Post-traumatic stress disorder (PTSD) is a traumatic mental health condition impacting approximately 23 percent of U.S. veterans, according to the VA. Each veteran’s experience with PTSD is unique, but for most veterans with the condition, it is one that will follow them for the rest of their lives.

Although combat veterans and others who have served in stressful and traumatic situations are at risk of PTSD, this is not the only traumatic disorder that a veteran might develop and suffer from. Nor is it the only mental health condition that can support a VA disability claim. This knowledge can give hope to those veterans who are suffering from a mental condition that is impacting their lives but who have not been diagnosed with PTSD.

Common Symptoms of PTSD

Not everyone who has PTSD will experience all of the symptoms of this condition, or experience all symptoms equally. Some of the more frequently encountered signs of PTSD include:

  • Involuntarily recalling the traumatic experience or having nightmares
  • Isolation or avoiding situations that remind you of the traumatic event
  • Persistent negative thoughts and feelings
  • Feeling on edge or always tense

Just as each person’s experience of PTSD is unique, so too is their treatment plan. PTSD is commonly treated with therapy, medication, or some combination of the two. The goal of treatment is to lessen the severity of symptoms and their impact on your daily life.

Other Conditions That Can Cause Similar Symptoms

If your medical professional has told you that you do not have PTSD but you are experiencing symptoms that are similar to those listed above, ask your provider if you might have:

  • Acute stress disorder, which has many of the same symptoms of PTSD but develops within the first month following exposure to a traumatic event
  • Adjustment disorders, which can leave you with feelings of hopelessness, suicidal thoughts, or impulsiveness as you struggle to adapt following a stressful event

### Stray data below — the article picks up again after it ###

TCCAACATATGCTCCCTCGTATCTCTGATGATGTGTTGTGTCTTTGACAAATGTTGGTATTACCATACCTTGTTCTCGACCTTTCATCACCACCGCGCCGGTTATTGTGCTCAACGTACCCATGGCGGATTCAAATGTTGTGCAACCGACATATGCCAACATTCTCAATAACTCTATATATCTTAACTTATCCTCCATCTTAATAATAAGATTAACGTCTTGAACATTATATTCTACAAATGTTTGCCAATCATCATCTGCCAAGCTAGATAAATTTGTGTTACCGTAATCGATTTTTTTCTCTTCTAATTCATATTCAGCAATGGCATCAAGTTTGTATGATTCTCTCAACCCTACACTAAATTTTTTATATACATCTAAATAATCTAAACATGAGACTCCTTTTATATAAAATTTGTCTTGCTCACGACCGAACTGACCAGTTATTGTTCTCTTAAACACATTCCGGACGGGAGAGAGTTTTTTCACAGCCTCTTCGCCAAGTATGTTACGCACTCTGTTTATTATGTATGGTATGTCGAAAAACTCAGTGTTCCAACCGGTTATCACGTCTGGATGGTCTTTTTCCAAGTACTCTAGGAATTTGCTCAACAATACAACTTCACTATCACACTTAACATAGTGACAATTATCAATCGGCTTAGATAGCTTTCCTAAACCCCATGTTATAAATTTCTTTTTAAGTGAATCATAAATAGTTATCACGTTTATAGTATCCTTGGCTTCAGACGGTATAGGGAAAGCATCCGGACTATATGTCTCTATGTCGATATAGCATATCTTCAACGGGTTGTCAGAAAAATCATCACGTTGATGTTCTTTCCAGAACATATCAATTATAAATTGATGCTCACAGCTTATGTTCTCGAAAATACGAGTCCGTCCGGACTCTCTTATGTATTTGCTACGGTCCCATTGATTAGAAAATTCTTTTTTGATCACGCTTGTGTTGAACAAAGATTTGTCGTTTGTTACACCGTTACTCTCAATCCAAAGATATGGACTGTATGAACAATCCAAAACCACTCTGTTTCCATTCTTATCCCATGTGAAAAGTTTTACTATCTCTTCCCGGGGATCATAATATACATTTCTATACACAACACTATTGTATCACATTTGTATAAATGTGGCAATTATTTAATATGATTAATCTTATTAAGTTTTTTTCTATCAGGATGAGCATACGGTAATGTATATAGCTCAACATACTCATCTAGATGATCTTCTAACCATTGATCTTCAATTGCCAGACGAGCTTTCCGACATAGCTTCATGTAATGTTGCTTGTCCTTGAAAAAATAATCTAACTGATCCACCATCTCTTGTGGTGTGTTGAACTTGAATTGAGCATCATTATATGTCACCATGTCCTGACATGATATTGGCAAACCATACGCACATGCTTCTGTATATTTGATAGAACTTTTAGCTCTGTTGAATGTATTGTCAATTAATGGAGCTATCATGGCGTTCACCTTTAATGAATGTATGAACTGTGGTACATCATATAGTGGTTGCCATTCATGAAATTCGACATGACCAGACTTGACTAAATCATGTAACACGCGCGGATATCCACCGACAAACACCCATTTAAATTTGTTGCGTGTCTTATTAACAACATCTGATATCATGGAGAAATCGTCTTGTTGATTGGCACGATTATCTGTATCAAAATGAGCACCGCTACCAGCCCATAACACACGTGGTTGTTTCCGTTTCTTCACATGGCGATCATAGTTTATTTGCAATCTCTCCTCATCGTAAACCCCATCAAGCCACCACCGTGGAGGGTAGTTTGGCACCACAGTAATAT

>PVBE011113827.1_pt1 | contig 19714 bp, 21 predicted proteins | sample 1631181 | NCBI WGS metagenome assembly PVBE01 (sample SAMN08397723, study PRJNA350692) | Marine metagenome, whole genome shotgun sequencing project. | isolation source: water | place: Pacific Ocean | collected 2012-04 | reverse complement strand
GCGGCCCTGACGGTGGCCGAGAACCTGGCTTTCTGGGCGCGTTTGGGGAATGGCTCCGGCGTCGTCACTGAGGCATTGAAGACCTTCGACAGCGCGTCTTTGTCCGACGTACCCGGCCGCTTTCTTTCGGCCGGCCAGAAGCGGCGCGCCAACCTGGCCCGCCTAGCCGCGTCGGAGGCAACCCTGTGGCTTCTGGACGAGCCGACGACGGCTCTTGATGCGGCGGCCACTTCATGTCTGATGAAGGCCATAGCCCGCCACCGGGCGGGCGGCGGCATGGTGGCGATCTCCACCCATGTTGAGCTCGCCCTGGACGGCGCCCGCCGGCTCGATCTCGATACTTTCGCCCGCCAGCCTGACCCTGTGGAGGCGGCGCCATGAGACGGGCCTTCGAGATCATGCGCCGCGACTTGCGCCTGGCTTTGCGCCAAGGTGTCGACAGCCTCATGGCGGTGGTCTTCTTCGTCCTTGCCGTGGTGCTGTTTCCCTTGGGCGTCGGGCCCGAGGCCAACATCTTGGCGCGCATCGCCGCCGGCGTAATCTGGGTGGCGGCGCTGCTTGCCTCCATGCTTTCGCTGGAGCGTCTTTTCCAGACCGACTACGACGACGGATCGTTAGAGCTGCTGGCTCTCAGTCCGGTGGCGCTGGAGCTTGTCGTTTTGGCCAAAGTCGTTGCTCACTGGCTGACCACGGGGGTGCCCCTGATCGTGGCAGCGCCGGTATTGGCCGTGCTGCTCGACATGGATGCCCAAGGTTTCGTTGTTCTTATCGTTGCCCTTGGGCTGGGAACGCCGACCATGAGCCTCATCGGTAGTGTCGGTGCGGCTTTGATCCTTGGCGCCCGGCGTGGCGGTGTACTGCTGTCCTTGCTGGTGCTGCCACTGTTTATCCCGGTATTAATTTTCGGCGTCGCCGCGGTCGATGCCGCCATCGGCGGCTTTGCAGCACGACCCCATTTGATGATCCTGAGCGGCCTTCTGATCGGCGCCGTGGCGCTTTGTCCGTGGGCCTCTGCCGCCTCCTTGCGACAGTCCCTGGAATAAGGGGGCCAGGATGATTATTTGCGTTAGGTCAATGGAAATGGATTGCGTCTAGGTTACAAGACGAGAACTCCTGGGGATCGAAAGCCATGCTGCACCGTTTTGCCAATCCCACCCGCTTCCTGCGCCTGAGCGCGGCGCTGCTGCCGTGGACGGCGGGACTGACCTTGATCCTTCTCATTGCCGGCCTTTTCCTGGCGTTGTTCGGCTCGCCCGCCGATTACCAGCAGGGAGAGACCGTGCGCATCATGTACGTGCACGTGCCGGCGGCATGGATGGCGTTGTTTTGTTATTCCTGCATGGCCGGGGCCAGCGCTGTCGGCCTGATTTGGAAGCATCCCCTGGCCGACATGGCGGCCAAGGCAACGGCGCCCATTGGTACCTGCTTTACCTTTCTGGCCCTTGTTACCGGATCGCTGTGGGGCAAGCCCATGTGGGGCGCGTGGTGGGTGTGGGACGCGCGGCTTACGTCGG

• Personality disorders, characterized by unusual and rigid thought and behavior patterns
  • Dissociative disorders, leading to a feeling of being disconnected from the world

You might also have an anxiety disorder or a depressive disorder. Anxiety disorders make you feel anxious, on edge, and fearful. Depressive disorders, on the other hand, can leave you feeling withdrawn, hopeless, and suicidal.

Talk with Your Doctor and a Trained VA Disability Lawyer

Any feelings or thoughts you are experiencing that interfere with your daily life should warrant a trip to your doctor. Once an Accurate diagnosis is obtained, you can begin receiving treatment to help you manage your symptoms. It is important to remember that no matter how you feel right now, these feelings are not permanent and there is hope through appropriate treatment options.

No matter what mental health condition you might have, if it is connected to your military service and affects your ability to care for yourself or work a job, you could be entitled to VA disability benefits. To discuss your situation and potential benefits, dial (800) 342-2727 to talk with Centronzio Law. You can also contact us through our website.